In a concise, detached style Nagenda relates the (autobiographical?) story of a Ugandan boy's first experiences with school...

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MUKASA

In a concise, detached style Nagenda relates the (autobiographical?) story of a Ugandan boy's first experiences with school back in the '40's. The excitement of learning how to read, his surprise upon discovering that women as well as men can wear shoes, his mixed emotions upon visiting a classmate's European-style home and his strained relationships with the village boys who have remained at home are all related with an affecting simplicity, and if Mukasa sometimes seems a bit conceited, his shyness and the very quiet tenor of the story should recommend it to children who are similarly undemonstrative. And of course, though Mukasa's life is no longer a precise reflection of contemporary conditions, it adds a humanizing perspective to the study of Africa.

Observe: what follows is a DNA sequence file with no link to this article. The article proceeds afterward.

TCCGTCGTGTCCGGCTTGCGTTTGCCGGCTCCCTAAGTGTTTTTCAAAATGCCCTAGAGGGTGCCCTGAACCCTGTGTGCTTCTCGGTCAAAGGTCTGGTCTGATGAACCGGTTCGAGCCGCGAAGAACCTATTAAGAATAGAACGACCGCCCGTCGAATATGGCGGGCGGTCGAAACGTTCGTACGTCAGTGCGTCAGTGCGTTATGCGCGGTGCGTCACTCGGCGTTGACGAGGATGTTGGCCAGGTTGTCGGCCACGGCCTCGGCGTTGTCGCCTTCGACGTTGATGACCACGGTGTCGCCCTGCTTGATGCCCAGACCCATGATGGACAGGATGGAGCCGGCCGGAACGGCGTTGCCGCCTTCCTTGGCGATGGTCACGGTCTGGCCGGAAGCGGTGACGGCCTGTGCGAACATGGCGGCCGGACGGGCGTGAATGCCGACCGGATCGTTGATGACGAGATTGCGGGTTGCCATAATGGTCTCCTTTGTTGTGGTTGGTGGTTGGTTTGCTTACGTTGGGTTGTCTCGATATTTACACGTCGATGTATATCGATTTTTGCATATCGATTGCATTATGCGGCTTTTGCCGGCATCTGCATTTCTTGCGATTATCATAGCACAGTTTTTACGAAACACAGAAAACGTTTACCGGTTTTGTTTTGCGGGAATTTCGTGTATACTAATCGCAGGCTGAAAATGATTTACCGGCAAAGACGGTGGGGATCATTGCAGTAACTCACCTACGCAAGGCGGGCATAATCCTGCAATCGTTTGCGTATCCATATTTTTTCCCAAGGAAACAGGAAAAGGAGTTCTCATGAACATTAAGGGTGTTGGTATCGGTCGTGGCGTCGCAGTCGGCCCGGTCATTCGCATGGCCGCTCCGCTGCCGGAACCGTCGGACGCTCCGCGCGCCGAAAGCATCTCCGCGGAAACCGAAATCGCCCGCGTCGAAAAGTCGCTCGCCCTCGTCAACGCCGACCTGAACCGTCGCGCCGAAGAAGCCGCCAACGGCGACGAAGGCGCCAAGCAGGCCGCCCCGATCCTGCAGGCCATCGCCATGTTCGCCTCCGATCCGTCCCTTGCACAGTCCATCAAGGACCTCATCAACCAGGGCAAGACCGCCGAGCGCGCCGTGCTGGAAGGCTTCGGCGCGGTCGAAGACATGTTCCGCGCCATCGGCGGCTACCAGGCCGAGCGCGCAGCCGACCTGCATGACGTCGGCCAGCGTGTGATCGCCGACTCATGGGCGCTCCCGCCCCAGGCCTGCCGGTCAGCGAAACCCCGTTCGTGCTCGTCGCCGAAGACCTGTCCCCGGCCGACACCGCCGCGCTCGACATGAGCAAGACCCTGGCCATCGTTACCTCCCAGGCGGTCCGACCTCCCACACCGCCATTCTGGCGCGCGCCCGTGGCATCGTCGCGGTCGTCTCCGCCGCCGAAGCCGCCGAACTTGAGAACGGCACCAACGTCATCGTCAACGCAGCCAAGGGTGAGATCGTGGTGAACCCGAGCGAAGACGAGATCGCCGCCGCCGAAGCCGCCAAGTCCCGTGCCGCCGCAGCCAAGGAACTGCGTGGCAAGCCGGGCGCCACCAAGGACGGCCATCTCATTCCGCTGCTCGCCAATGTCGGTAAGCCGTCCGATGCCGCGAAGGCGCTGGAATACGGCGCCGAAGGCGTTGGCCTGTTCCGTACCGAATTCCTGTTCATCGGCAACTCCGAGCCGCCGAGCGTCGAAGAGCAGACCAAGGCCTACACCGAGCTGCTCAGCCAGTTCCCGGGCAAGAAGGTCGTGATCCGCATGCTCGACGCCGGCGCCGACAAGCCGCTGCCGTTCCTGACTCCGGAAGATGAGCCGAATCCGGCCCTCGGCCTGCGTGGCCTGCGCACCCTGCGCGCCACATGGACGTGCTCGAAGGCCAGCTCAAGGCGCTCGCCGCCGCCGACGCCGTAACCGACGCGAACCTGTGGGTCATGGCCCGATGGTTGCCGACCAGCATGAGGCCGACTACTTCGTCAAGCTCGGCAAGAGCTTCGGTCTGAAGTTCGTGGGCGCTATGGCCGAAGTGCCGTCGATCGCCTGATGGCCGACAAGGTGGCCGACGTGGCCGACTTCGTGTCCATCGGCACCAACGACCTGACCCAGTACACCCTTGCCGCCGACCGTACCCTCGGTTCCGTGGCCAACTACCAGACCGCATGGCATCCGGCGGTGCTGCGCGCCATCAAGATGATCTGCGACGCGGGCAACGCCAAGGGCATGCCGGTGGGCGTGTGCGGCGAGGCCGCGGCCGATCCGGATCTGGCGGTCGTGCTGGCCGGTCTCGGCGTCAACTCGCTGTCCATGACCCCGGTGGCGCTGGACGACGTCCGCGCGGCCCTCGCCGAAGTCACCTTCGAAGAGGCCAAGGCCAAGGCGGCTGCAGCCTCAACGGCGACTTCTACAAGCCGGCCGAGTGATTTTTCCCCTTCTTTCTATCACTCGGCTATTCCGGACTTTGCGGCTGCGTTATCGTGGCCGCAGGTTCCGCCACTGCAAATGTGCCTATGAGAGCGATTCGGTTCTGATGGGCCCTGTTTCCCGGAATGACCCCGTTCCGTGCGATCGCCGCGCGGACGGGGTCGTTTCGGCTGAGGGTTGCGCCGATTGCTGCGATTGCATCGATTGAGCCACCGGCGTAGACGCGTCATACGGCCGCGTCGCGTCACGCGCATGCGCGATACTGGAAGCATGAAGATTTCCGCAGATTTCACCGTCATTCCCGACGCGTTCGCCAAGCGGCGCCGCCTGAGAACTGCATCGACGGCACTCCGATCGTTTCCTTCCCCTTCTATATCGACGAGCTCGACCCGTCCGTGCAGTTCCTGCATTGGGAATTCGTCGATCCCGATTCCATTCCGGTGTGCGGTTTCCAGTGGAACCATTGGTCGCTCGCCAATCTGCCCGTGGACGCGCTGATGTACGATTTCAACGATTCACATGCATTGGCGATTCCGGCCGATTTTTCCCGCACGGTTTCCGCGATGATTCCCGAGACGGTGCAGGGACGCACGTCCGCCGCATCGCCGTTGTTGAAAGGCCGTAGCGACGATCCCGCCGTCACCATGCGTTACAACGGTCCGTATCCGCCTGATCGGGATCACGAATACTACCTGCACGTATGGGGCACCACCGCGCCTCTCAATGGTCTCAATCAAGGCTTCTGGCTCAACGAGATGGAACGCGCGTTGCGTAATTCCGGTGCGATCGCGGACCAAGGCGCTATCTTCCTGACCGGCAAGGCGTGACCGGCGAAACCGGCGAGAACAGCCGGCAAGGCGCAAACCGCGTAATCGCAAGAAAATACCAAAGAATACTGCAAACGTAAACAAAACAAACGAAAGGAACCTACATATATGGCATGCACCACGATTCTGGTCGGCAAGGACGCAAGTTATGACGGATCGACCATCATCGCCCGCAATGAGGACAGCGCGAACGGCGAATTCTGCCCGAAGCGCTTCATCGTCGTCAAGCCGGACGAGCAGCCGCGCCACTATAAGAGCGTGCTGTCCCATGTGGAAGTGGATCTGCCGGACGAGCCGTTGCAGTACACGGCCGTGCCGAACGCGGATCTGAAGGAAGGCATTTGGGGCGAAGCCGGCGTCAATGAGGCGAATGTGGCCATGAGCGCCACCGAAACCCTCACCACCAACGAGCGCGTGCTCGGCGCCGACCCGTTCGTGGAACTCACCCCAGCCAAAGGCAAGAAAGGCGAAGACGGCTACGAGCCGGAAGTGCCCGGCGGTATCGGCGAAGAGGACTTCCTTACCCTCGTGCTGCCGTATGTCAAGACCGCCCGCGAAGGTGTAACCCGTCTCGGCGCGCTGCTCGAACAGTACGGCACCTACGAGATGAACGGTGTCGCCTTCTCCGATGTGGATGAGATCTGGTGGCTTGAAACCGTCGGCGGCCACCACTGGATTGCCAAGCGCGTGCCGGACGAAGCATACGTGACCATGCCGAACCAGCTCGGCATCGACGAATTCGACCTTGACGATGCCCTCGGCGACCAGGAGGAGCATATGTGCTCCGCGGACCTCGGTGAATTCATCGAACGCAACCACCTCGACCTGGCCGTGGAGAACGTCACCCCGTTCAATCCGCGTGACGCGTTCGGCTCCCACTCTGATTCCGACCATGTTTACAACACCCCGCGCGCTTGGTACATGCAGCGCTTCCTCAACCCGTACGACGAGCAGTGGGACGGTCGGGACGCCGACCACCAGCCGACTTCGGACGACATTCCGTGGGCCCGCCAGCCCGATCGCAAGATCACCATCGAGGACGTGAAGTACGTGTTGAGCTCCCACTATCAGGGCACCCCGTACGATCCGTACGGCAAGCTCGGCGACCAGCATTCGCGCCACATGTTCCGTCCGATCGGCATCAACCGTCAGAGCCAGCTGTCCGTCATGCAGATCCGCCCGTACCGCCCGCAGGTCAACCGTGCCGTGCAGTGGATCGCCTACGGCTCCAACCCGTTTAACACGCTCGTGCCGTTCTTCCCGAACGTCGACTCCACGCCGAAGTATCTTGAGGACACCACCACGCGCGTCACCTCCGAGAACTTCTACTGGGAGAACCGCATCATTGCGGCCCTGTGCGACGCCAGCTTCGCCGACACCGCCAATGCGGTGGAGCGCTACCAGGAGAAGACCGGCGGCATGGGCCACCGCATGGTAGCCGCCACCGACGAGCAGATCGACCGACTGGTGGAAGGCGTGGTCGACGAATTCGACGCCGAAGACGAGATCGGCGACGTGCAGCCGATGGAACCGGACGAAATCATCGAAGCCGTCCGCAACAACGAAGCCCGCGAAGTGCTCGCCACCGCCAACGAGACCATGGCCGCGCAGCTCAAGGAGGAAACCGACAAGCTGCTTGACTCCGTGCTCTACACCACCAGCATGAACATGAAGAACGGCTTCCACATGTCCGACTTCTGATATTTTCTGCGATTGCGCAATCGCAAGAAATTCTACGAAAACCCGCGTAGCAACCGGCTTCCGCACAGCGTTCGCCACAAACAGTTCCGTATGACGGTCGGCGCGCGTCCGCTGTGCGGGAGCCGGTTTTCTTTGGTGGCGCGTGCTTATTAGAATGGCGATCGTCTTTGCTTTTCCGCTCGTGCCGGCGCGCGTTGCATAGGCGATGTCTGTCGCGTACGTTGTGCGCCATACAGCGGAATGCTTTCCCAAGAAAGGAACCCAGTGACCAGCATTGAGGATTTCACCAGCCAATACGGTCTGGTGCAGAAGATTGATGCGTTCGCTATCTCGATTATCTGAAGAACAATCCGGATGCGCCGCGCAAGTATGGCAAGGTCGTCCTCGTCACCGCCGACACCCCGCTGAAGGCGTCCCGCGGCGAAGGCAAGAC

Pub Date: Feb. 26, 1972

ISBN: N/A

Page Count: -

Publisher: Macmillan

Review Posted Online: N/A

Kirkus Reviews Issue: Feb. 1, 1972